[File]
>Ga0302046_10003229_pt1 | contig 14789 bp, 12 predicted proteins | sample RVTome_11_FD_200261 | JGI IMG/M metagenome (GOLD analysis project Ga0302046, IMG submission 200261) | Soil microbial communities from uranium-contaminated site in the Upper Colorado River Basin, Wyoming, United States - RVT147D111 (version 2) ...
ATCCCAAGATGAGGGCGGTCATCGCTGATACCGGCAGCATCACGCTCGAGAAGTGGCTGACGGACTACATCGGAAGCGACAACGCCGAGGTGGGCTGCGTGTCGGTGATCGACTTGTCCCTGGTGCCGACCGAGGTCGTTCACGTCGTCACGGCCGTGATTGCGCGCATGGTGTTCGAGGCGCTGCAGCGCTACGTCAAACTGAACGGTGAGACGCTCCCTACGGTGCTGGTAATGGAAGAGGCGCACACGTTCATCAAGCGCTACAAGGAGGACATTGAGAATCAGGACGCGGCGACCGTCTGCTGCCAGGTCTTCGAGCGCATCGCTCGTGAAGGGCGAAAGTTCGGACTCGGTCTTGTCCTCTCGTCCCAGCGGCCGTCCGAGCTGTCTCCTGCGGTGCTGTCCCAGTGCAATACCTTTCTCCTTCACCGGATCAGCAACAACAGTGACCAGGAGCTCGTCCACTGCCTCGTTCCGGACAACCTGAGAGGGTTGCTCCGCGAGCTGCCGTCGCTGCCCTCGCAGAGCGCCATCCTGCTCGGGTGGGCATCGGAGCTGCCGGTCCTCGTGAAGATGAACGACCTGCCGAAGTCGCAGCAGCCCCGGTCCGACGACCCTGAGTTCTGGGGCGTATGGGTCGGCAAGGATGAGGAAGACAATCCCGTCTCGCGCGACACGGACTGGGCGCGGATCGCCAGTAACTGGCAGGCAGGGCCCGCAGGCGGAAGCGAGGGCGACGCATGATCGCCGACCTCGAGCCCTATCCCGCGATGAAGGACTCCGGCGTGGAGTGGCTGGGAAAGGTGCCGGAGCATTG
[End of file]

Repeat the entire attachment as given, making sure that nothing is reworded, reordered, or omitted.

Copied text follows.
>Ga0302046_10003229_pt1 | contig 14789 bp, 12 predicted proteins | sample RVTome_11_FD_200261 | JGI IMG/M metagenome (GOLD analysis project Ga0302046, IMG submission 200261) | Soil microbial communities from uranium-contaminated site in the Upper Colorado River Basin, Wyoming, United States - RVT147D111 (version 2) ...
ATCCCAAGATGAGGGCGGTCATCGCTGATACCGGCAGCATCACGCTCGAGAAGTGGCTGACGGACTACATCGGAAGCGACAACGCCGAGGTGGGCTGCGTGTCGGTGATCGACTTGTCCCTGGTGCCGACCGAGGTCGTTCACGTCGTCACGGCCGTGATTGCGCGCATGGTGTTCGAGGCGCTGCAGCGCTACGTCAAACTGAACGGTGAGACGCTCCCTACGGTGCTGGTAATGGAAGAGGCGCACACGTTCATCAAGCGCTACAAGGAGGACATTGAGAATCAGGACGCGGCGACCGTCTGCTGCCAGGTCTTCGAGCGCATCGCTCGTGAAGGGCGAAAGTTCGGACTCGGTCTTGTCCTCTCGTCCCAGCGGCCGTCCGAGCTGTCTCCTGCGGTGCTGTCCCAGTGCAATACCTTTCTCCTTCACCGGATCAGCAACAACAGTGACCAGGAGCTCGTCCACTGCCTCGTTCCGGACAACCTGAGAGGGTTGCTCCGCGAGCTGCCGTCGCTGCCCTCGCAGAGCGCCATCCTGCTCGGGTGGGCATCGGAGCTGCCGGTCCTCGTGAAGATGAACGACCTGCCGAAGTCGCAGCAGCCCCGGTCCGACGACCCTGAGTTCTGGGGCGTATGGGTCGGCAAGGATGAGGAAGACAATCCCGTCTCGCGCGACACGGACTGGGCGCGGATCGCCAGTAACTGGCAGGCAGGGCCCGCAGGCGGAAGCGAGGGCGACGCATGATCGCCGACCTCGAGCCCTATCCCGCGATGAAGGACTCCGGCGTGGAGTGGCTGGGAAAGGTGCCGGAGCATTG